Hong Kong researchers discover crucial piece to mental illness puzzle
A team at Hong Kong University of Science and Technology finds a gene mutation that could eventually lead to a cure for serious mental disorders
Scientists at Hong Kong University of Science and Technology have identified a gene mutation that leads to mental disorders in a breakthrough discovery that could help find a cure for diseases such as schizophrenia, the university announced on Tuesday.
The findings, published in the journal Neuron, identified the mechanism of the mutation that affects human brains and causes major psychiatric conditions such as bipolar disorder, depression and autism.
While the cause behind the mutation remained unknown, researchers believed the condition could be inherited and later triggered by stress or other environmental factors.
“Currently, the understanding of the reason behind mental disorders is very limited,” professor Zhang Mingjie, a neuroscientist and structural biologist at the university, said.
“These little steps we, and many other scientists, are now taking are fundamental to laying the foundation for future medical applications that will help save millions of lives.”
In Hong Kong, about 70,000 to 200,000 people are believed to suffer from severe mental illness. Of those, 40,000 were diagnosed with schizophrenia, according to Hospital Authority’s data.
Study reveals need for psychiatric services in Hong Kong, but also warns against forcing treatment on mentally ill
Zhang, whose team spent eight years researching mental disorders, said a new mechanism has been identified in a gene called DISC1, which is known to have links to psychiatric conditions.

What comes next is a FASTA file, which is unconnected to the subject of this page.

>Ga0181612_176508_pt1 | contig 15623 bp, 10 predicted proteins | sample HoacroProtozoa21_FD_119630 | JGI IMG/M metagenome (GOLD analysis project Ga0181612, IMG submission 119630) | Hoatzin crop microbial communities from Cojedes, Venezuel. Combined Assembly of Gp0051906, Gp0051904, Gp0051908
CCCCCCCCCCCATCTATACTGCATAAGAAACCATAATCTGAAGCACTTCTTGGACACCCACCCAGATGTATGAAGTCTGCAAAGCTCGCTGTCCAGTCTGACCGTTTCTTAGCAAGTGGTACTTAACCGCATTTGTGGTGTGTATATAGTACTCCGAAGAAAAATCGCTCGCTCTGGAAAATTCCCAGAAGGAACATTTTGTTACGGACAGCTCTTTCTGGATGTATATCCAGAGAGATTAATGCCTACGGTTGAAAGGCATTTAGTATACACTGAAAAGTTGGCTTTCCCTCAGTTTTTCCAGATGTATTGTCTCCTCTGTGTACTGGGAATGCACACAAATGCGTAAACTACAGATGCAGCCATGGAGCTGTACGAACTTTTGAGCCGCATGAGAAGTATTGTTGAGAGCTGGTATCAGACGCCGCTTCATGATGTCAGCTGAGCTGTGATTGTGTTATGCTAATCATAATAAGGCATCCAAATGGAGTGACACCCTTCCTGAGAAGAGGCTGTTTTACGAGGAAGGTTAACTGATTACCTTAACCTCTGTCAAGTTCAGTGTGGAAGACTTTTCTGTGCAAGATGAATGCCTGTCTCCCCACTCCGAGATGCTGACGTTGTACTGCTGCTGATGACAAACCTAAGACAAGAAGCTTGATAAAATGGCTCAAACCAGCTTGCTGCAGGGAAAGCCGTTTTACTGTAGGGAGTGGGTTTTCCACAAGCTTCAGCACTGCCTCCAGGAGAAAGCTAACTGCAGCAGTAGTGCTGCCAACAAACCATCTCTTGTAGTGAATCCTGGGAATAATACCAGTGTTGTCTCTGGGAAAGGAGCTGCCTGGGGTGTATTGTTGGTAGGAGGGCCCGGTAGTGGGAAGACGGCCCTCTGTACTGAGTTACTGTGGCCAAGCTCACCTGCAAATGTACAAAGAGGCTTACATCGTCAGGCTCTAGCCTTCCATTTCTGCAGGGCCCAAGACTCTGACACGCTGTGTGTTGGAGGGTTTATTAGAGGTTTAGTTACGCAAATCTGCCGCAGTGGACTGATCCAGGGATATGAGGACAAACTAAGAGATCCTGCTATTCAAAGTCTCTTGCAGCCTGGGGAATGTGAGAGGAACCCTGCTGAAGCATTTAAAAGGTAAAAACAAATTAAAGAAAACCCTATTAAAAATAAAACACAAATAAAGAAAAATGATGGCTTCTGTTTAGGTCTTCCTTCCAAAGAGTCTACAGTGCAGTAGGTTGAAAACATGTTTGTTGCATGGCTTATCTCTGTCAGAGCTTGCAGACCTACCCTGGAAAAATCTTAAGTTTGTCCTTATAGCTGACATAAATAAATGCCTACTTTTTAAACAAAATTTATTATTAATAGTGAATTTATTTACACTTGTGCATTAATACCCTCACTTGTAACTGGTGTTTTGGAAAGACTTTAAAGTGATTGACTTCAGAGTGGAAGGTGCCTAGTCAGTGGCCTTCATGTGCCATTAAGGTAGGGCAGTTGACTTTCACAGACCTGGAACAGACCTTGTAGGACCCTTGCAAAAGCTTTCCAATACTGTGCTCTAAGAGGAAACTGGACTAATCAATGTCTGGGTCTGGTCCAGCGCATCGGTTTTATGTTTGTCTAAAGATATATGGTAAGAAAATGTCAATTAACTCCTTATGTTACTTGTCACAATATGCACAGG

By studying brain models genetically engineered from cells taken from schizophrenia patients, the team learnt that a mutation in the DISC1 gene would affect its interactions with a protein called Ndel1. This interaction led to a disruption in the central nervous system and caused mental disorders.
Zhang explained that the gene condition could be inherited and hidden for many years until the disruption was triggered by stress or other reasons such as contaminations in food and air.
It was also possible that the mutation formed for reasons that were unknown and required further research.
“The understanding of complex psychiatric disorders may help the development of new treatments and drugs,” Dr Ye Fei, research assistant on the paper, said.
As one in six Hong Kong people suffers from mental illness, Dr Lucy Lord talks about how the city can change its outlook
Zhang recently received a US$720,000 (HK$5.6 million) grant by the prestigious US-based Simons Foundation for a three-year project that aims to study gene-protein interactions that are closely related to autism.
Last week, he also received the Croucher Senior Research Fellow Award for 2018-19.